Patients younger than 60 years of age; patients who are managed nonoperatively; patients who are treated with a total hip arthroplasty; patients who are allergic to gentamicin or clindamycin.


Patients with a hip fracture are a clinical priority for urgent operative intervention on the next available trauma operating list. All patients with a fracture of the hip are in pain and would have received opiate analgesia. It is therefore understandable that patients may find the initial period of their treatment in hospital confusing and disorientating. Similarly, patients’ next of kin, carers, and friends may have difficulty in weighing the large amounts of information that they are given about the injury and treatment plan. In this emergency situation the focus is on obtaining consent for surgery (where possible) and on informing the patient and any next of kin about immediate clinical care. It is often not possible for the patient or relative/carer (consultee) to review trial documentation, weigh the information, and communicate an informed decision regarding participation. The consent procedure for this trial will reflect that of the surgery, with the clinical team assessing capacity before taking consent for the surgical procedure, and this capacity assessment will then be used to guide the approach to research consent. An appropriate method, in line with the Mental Capacity Act23 and approved by the National Research Ethics Committee, will be used to gain either prospective or retrospective consent from the patient or appropriate consultee by a Good Clinical Practice (GCP) trained, appropriately delegated member of the research team.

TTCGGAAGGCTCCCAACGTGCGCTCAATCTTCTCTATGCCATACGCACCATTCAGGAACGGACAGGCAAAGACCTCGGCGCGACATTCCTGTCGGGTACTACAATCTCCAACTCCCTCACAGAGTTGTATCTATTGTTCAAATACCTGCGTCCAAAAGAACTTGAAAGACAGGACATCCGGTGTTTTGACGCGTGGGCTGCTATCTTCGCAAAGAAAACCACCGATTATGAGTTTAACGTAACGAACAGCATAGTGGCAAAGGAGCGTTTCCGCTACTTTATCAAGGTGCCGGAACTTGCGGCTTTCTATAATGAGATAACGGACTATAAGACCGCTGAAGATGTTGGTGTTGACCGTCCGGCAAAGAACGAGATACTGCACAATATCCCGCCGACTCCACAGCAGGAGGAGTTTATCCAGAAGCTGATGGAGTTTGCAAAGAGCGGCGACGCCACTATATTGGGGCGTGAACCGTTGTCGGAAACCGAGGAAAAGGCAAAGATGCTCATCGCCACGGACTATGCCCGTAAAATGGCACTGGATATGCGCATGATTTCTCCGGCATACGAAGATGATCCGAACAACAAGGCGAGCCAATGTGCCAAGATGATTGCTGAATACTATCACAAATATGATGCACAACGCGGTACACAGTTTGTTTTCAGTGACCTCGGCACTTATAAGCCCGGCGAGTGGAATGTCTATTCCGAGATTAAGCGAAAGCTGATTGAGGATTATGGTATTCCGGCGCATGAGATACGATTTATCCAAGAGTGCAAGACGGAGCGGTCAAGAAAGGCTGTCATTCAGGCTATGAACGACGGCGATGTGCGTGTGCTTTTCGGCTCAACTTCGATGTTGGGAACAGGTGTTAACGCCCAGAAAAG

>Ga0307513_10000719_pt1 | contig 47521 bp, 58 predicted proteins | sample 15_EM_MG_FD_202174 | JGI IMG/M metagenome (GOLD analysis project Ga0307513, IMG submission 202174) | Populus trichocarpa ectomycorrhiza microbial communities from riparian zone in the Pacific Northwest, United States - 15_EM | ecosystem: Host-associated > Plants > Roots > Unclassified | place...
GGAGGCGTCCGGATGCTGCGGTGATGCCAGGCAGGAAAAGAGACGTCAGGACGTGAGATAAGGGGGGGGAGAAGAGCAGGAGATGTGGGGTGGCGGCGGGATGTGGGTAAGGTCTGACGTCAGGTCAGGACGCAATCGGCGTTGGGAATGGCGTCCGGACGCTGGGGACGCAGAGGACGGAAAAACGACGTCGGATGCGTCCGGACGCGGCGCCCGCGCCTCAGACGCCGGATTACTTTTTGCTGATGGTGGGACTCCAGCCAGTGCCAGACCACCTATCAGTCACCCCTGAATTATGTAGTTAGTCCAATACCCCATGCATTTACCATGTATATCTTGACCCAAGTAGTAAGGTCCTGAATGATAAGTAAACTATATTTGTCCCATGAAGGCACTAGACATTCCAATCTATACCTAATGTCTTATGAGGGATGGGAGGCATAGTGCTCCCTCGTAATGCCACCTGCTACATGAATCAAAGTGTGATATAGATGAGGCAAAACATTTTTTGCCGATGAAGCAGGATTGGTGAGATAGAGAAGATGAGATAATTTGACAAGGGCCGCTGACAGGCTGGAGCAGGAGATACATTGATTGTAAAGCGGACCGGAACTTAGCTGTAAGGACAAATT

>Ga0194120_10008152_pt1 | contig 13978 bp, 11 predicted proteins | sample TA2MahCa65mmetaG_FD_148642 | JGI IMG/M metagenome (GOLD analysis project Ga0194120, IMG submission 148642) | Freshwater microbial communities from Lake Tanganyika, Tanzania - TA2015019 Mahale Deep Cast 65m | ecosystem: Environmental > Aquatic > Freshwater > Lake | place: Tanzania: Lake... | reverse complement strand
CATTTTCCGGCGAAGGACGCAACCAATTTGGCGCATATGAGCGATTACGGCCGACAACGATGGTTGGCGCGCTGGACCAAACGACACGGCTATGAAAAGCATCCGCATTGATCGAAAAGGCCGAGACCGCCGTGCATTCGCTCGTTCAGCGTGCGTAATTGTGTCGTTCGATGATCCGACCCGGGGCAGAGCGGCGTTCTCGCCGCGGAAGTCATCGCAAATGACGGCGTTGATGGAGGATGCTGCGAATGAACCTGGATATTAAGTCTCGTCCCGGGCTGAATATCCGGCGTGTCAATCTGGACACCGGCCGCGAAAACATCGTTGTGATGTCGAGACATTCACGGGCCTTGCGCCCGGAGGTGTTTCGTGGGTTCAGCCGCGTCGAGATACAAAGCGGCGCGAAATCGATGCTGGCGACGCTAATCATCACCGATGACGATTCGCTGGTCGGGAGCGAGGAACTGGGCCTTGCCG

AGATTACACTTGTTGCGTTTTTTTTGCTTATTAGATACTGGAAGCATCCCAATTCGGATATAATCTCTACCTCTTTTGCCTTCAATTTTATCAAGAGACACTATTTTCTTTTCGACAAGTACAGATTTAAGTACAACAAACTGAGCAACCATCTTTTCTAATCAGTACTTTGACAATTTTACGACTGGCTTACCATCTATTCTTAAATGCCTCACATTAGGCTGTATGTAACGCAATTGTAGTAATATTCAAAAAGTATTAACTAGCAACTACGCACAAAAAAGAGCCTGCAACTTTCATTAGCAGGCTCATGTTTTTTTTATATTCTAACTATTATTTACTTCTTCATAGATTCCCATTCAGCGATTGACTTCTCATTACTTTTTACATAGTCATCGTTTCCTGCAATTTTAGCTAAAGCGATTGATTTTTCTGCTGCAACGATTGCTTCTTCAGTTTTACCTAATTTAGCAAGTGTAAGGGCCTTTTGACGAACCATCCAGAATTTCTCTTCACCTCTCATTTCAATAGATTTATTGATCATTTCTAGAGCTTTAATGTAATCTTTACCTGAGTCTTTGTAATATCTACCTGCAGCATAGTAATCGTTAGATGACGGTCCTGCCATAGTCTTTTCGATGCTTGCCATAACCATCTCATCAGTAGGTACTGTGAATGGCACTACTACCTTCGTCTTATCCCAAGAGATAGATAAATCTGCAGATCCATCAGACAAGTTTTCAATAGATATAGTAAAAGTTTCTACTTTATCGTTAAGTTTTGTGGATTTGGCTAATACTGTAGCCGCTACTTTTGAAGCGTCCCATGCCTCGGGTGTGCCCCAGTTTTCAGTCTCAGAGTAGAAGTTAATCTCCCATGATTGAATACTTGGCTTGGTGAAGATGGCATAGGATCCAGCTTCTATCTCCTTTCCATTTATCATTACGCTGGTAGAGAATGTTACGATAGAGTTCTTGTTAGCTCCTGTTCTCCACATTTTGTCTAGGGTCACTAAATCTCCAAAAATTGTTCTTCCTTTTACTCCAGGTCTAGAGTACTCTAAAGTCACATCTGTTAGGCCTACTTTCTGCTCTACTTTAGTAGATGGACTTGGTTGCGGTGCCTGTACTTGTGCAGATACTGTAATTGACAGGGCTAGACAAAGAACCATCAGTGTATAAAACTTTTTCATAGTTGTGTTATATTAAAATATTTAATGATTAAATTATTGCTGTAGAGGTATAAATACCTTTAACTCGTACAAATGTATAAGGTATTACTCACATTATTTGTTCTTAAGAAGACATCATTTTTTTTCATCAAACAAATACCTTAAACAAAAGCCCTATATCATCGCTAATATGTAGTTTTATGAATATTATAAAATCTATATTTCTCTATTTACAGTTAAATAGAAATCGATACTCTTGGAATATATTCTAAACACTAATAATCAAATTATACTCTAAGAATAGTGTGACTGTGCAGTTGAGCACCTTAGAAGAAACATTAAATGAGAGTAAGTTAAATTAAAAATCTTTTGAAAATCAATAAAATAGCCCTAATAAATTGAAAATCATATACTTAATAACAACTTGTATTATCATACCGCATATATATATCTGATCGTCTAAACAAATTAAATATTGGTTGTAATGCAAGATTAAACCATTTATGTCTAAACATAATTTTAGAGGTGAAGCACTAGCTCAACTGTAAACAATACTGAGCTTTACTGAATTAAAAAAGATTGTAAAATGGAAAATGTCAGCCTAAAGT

Eligibility will be confirmed prior to surgery and eligible patients will be enrolled into the trial via an online randomization system. The allocation sequence will be generated by the trial statistician. Randomization will be on a 1:1 basis, stratified by trial centre to ensure any clustering effect related to centre will be equally distributed in the trial arms. When a patient enters the trial, sufficient non-identifiable details will be logged preoperatively, by the clinical team, on a secure, encrypted, web-based system, provided by OCTRU. Basic information including the patient initials, age, and eligibility checks will be entered. The patient will then receive a unique Trial ID that will be used on all trial documentation. Trial allocation will be recorded on the Baseline Case Report Form (CRF) and details about the intervention received will be noted in the patient’s operation notes. Patient contact details will be entered into a secure online database, separate from CRF data.


The treating surgical team will not be blinded to the treatment allocation. The patients and outcome assessment will, however, be blinded to the treatment allocation.

Post recruitment withdrawals

Throughout the study, screening logs will be kept at each site to determine the number of patients assessed for eligibility and reasons for any exclusion. Participants may decline to continue to take part in the trial at any time without prejudice. A decision to decline consent or withdraw will not affect the standard of care the patient receives. Participants who decline further contact can withdraw wholly from the study. In this case, a withdrawal form will be completed, and data obtained up until the point of withdrawal will be included in the final analysis of the study.

Treatment pathway

Preoperative assessment

Diagnosis of a hip fracture will be confirmed by a plain radiograph, as per routine clinical care. Supplementary imaging will be at the discretion of the treating clinical team. Routine investigations, anaesthetic assessment, antibiotic and venous thromboprophylaxis will be used as per local policy.

Anaesthetic technique